The Disney-fication of classic stories works against, rather than for, appreciation of Lewis Carroll’s classic children’s story; Tim Burton’s film artfully creates backstory, but also forces a rigid adventure structure onto Alice’s various foray’s; part of the charm of the written-word versions is that Alice’s adventures don’t make a great deal of sense. Writer/director William Sterling’s adaptation is reasonably faithful to the book, and while the result doesn’t exactly flow, it has a few magical moments that make it worth a look.
Before her Bond fame, Fiona Fullerton makes a wide-eyed and wholesome Alice, introduced as she lapses into the slumber that generates her dreams. Cinematographer Geoffrey Unsworth won a BAFTA for his work here, and although the prints are never great for this film, some of the effects are striking, notably the way Alice seems to increase and decrease in size without use of green (or blue circa 1972) screen. Some of the other trick-work is awful, and the songs don’t quite capture the melodies of John Barry’s score. But cameos abound, as the episodic nature of the adventures allow; Peter Sellers and Dudley Moore squabble as the March Hare and the Dormouse, while Chitty Chitty Bang Bang’s Child Catcher Robert Helpmann is the Mad Hatter. Roy Kinnear is the Cheshire cat, Spike Milligan it the Gryphon, Michael Horden, Ralph Richardson, Dennis Price, Flora Robson all contribute; it’s not always easy to see who is who under the make-up, which has similarities to the 2019 Cats movie, but the costumes are striking.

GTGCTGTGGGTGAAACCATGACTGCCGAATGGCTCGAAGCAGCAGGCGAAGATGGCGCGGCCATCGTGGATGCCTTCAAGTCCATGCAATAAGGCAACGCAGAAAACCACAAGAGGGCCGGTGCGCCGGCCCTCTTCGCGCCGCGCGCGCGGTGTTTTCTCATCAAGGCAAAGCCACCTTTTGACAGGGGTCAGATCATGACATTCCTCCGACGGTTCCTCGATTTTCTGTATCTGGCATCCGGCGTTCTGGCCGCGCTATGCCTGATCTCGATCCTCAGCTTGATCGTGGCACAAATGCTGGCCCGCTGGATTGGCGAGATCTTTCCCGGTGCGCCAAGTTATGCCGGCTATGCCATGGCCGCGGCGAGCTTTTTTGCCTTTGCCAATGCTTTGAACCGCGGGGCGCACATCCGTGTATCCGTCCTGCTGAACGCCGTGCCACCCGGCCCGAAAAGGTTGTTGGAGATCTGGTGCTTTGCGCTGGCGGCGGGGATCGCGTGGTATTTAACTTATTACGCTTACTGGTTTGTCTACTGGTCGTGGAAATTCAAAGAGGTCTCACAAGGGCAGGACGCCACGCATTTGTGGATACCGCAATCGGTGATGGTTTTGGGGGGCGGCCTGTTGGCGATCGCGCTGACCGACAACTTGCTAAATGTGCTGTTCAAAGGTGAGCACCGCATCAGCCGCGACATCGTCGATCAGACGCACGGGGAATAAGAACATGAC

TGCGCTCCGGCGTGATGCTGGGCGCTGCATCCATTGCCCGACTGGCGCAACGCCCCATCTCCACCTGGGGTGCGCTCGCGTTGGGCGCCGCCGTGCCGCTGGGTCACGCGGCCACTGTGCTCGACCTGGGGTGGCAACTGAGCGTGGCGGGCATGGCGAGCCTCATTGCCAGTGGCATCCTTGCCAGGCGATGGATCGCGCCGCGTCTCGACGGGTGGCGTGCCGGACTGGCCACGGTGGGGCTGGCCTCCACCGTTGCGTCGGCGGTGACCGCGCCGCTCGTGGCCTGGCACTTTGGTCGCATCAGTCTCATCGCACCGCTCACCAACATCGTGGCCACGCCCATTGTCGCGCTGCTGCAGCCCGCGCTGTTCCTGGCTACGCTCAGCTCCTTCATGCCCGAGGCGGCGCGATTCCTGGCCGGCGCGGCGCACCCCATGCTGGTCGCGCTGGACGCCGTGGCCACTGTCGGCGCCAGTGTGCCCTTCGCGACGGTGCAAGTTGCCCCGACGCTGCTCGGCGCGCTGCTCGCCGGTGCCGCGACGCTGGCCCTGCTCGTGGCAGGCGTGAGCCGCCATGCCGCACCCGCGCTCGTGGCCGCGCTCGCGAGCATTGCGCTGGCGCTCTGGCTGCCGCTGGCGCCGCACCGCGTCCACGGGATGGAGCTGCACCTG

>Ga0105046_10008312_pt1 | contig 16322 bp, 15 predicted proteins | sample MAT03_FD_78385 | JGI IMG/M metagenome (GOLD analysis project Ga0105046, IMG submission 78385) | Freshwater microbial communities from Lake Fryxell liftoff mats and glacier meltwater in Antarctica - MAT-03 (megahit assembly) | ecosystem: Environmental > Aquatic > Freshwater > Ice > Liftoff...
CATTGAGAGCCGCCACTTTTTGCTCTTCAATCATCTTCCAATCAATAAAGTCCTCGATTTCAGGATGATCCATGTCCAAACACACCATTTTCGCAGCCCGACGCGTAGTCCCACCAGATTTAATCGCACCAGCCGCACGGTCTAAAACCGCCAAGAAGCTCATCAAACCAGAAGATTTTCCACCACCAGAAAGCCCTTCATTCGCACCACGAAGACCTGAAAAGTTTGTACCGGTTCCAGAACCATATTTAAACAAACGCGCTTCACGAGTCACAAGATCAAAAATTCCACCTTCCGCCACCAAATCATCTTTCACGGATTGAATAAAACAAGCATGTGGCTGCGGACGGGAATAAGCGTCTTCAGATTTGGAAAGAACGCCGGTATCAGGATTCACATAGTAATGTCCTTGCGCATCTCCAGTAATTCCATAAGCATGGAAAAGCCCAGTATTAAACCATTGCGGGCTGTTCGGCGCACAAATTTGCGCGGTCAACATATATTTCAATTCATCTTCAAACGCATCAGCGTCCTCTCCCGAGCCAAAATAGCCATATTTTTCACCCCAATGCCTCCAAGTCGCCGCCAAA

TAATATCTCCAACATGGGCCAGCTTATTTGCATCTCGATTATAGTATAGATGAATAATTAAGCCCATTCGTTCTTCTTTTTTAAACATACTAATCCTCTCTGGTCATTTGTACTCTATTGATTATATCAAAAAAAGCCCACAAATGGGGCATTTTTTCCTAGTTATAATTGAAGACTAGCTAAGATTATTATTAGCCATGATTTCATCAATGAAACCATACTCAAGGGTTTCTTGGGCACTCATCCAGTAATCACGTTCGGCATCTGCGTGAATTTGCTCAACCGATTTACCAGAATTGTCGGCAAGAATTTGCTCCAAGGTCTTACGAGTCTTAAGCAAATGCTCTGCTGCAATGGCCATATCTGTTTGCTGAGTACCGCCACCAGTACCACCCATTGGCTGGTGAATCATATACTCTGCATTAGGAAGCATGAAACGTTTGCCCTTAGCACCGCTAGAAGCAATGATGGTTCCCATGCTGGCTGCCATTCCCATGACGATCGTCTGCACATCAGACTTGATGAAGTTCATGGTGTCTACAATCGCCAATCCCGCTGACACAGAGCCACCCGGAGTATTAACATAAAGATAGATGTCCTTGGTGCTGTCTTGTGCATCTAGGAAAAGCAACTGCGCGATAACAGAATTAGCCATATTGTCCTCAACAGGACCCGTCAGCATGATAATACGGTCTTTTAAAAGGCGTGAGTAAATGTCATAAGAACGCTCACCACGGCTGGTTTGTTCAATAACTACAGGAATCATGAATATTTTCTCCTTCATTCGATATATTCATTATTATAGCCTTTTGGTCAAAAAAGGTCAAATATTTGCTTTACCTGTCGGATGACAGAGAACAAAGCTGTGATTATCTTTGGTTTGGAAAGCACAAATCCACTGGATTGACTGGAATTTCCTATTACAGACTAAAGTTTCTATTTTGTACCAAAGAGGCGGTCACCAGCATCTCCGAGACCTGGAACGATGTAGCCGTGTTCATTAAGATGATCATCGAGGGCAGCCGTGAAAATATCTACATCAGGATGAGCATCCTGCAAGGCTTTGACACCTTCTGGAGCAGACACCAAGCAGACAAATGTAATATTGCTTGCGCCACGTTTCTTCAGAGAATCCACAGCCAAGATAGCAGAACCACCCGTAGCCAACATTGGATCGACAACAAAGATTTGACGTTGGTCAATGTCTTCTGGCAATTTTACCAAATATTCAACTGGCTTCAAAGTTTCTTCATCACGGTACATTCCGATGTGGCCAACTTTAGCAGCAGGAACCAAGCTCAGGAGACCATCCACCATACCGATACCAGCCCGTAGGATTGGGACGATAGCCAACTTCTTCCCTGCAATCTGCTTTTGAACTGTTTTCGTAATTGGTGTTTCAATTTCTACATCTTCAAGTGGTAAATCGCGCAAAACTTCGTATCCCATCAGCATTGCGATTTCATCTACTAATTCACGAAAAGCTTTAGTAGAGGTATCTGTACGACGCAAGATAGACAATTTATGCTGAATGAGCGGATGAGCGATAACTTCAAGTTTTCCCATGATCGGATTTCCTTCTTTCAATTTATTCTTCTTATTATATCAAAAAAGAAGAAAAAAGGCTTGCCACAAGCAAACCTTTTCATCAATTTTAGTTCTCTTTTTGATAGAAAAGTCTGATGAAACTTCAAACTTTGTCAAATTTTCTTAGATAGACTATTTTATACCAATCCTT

Carroll’s story has always been to pin down; there are specific meanings to be parsed from the elliptical characters, but the meanings are hardly relevant. Alice’s adventures defy logic, like a David Lynch film, and perhaps that’s why we still enjoy them. This 1972 British version has all but vanished, and yet it must have been a prestige production of its day. Perhaps the mustiness of the enterprise is not for kids, but for nostalgic adults, it’s got an off-kilter energy that feels true to Carroll’s whimsical attitudes.